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New guidelines help predict brain injury in children



New predictive guidelines aim to help prevent the unnecessary use of CT scans for diagnosing traumatic brain injury in children. 

Head and abdominal trauma is a leading cause of death for children, with around one to two per cent of children who visit emergency departments with head or abdominal injuries requiring immediate intervention. 

These injuries are commonly diagnosed by computed tomography (CT) scans. But CT-related radiation can cause cancers later in life, and accumulated evidence suggests that CT is overused.

To help medical teams avoid unnecessary CT scans, the Pediatric Emergency Care Applied Research Network (PECARN), a federally funded network of institutions performing paediatric emergency medicine research, previously developed a set of predictive guidelines. 

Prediction v reality

To validate the PECARN prediction rules, CHLA researchers collaborated on a prospective, multicentre study, funded by the National Institutes of Health, enrolling thousands of children who came to the CHLA Emergency Department over a five-year period.

Nationwide, the study enrolled 7,542 children and adolescents under 18 years old who received CT scans at six paediatric emergency departments for blunt abdominal trauma, as well as almost 20,000 children with minor head trauma. These were divided into two age groups, those younger than 2 years, and 2 years and older.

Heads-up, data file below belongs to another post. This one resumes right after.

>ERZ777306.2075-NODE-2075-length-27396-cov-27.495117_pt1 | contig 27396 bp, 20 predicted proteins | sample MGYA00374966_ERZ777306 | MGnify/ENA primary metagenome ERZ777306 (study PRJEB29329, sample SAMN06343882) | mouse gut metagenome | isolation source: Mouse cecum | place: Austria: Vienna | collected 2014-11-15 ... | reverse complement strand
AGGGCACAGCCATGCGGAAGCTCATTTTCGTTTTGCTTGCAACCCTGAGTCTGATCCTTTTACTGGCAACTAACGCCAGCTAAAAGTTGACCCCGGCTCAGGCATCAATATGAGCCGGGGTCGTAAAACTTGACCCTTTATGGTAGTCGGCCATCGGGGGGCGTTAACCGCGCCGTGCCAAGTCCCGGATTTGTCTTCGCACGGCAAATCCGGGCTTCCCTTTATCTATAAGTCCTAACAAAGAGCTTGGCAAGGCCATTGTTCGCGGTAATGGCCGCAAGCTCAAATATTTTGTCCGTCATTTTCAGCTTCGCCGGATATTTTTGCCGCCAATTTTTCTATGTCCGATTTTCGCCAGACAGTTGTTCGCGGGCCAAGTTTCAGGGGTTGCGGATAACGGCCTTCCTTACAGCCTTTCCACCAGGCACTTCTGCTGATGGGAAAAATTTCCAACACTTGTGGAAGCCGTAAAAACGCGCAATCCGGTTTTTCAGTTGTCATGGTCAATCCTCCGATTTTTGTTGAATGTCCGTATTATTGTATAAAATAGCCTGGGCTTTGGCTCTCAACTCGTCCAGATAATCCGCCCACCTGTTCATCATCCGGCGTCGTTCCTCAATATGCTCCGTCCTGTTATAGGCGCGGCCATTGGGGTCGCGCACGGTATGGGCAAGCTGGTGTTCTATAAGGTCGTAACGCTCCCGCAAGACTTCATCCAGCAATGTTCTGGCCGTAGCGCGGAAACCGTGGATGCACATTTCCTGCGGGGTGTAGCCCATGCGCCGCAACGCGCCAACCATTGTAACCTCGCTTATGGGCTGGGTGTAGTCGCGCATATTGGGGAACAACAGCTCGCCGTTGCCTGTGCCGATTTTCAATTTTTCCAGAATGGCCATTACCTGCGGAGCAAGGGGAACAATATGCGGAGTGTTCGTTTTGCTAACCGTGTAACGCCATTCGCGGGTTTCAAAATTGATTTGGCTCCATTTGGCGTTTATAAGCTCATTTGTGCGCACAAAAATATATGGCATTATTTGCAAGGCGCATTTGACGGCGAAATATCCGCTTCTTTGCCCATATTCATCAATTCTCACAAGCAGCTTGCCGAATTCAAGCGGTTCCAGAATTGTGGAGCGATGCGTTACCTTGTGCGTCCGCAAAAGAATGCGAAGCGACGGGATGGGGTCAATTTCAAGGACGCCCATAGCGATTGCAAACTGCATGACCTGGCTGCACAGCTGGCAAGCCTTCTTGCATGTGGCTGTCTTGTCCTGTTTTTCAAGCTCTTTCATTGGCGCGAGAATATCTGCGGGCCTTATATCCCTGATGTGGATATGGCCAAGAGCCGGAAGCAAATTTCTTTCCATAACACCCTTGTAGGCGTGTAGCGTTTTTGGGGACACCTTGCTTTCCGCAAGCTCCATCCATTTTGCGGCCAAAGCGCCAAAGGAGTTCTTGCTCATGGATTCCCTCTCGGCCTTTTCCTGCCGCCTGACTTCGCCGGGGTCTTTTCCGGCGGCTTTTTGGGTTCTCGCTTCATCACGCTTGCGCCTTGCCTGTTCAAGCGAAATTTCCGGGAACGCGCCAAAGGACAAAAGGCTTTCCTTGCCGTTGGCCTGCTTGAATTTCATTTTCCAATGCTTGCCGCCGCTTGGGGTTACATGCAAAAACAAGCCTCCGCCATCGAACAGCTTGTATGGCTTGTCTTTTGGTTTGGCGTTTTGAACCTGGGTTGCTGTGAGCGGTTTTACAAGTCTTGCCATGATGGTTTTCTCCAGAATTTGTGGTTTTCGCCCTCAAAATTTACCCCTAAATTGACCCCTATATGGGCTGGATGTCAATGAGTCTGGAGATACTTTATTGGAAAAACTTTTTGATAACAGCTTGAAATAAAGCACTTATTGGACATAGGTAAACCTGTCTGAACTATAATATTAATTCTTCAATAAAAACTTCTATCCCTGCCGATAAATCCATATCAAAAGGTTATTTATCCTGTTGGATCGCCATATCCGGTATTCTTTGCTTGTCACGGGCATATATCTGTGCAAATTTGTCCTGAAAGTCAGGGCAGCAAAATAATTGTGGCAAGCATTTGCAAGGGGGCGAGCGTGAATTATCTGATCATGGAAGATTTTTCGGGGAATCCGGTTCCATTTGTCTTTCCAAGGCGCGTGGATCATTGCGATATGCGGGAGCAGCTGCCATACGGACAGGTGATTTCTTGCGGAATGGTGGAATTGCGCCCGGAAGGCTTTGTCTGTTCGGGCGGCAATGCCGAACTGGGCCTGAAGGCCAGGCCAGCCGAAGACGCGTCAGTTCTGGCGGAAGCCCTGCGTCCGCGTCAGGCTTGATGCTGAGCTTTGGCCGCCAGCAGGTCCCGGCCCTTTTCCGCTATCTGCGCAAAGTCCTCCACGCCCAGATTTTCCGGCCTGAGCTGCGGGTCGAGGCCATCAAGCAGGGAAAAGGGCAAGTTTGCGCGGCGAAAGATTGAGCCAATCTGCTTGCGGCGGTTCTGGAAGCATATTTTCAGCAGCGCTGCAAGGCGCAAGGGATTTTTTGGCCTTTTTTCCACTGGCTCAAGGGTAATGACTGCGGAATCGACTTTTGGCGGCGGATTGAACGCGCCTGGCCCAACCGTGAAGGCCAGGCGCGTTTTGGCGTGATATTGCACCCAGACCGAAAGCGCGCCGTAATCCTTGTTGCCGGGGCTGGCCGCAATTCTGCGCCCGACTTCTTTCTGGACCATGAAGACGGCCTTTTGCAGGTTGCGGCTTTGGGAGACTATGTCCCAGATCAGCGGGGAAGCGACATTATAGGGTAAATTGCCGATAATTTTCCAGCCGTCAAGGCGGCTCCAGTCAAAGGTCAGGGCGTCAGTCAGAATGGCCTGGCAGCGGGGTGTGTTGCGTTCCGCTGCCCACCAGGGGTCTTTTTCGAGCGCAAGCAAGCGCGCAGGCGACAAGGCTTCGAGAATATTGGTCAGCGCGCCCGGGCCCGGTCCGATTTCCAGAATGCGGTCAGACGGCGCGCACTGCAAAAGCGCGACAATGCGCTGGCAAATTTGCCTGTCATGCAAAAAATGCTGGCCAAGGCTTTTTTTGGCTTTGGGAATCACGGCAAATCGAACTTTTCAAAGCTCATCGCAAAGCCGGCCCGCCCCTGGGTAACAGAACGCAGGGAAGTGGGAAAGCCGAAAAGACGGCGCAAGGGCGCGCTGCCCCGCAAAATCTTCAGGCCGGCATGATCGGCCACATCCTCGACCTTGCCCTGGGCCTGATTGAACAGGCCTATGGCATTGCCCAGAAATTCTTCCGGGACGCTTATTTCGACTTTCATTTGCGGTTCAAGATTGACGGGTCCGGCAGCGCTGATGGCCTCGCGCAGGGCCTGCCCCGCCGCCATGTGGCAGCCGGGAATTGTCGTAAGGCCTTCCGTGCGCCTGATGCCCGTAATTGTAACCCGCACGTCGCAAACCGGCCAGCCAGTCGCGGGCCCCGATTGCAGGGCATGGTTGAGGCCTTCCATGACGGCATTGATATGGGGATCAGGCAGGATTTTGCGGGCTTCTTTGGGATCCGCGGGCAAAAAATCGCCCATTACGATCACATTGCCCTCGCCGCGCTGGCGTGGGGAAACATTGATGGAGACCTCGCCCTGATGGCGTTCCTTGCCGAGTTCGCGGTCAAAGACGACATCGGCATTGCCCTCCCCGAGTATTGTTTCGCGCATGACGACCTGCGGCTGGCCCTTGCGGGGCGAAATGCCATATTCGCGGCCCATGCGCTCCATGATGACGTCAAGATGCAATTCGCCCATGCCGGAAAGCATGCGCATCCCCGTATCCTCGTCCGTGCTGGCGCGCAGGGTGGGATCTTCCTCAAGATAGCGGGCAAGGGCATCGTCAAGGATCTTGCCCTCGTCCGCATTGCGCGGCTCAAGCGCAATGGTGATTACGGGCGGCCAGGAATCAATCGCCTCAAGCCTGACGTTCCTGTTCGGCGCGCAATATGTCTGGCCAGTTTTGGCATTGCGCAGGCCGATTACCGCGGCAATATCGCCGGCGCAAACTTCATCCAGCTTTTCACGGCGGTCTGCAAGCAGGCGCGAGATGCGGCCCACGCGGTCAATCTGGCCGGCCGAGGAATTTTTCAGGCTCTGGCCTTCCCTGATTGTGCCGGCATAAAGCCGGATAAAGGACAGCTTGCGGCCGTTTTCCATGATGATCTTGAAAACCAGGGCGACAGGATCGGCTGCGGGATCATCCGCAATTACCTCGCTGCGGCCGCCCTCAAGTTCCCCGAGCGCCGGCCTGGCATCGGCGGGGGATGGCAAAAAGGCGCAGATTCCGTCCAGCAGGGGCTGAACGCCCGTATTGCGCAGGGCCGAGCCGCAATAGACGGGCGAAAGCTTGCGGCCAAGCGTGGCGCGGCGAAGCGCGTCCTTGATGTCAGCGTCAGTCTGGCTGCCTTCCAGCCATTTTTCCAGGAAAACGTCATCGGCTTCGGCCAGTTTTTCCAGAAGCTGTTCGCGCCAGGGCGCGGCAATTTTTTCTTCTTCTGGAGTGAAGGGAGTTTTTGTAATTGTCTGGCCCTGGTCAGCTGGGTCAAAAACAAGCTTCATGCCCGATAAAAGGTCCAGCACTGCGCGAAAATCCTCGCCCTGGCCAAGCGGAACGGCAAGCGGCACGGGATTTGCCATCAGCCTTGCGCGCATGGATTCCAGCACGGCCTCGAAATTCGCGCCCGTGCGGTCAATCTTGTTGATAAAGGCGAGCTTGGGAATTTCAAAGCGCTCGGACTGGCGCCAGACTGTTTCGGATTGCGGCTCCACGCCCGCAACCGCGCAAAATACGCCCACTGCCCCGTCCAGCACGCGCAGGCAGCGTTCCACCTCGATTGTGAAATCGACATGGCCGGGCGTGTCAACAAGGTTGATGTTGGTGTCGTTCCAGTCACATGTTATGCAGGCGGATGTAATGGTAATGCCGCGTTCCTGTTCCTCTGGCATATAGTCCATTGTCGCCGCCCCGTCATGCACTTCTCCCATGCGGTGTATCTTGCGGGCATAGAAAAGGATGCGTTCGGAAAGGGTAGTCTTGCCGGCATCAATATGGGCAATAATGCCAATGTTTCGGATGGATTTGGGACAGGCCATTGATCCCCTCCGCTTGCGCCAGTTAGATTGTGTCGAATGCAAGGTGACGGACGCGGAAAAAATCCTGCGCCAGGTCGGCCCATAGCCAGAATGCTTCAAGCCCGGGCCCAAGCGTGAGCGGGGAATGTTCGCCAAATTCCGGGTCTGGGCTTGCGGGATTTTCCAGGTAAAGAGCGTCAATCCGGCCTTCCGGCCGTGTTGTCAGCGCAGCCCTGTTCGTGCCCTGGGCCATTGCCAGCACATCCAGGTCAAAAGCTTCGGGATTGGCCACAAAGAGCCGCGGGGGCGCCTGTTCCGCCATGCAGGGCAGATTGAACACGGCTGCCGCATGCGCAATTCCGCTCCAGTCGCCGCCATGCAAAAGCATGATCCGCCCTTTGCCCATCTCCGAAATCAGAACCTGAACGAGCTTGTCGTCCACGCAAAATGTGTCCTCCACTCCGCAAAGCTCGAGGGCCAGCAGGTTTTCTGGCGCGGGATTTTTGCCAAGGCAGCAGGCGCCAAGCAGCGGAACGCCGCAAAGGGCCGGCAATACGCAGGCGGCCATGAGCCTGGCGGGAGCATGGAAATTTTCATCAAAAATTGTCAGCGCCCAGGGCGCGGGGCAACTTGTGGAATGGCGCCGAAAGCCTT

The primary outcome for the abdominal trauma group was intra-abdominal injury needing acute intervention, and for the head trauma cohort, clinically important traumatic brain injury. 

The children were evaluated against the variables of the relevant PECARN prediction rule before actual CT results were seen. 

The researchers found that the intra-abdominal injury rule had a sensitivity of 100 per cent and could predict at 100 per cent accuracy if a child did not need a CT scan.  

Additionally, the traumatic brain injury rule for children younger than 2 years had a sensitivity of 100 per cent for clinically important traumatic brain injuries and could predict with 100 per cent accuracy if a child did not need a CT scan; for children ages 2 and older, a sensitivity of 98.8 per cent and prediction at 100.0 per cent accuracy if CT scan was unnecessary.   

“There is an urgent need for validated guidelines for the safe use of CT to diagnose injured children while preventing unnecessary radiation exposure,” says Pradip Chaudhari, MD, study co-author and director of Research and Scholarship, Division of Emergency and Transport Medicine, at Children’s Hospital Los Angeles.

“We found both the PECARN intra-abdominal injury and traumatic brain injury prediction rules were safe and effective with a high degree of accuracy. 

“Using these guidelines will help emergency departments to safely minimise unnecessary CT scans in children.”  

The researchers’ findings were published in The Lancet Child & Adolescent Health.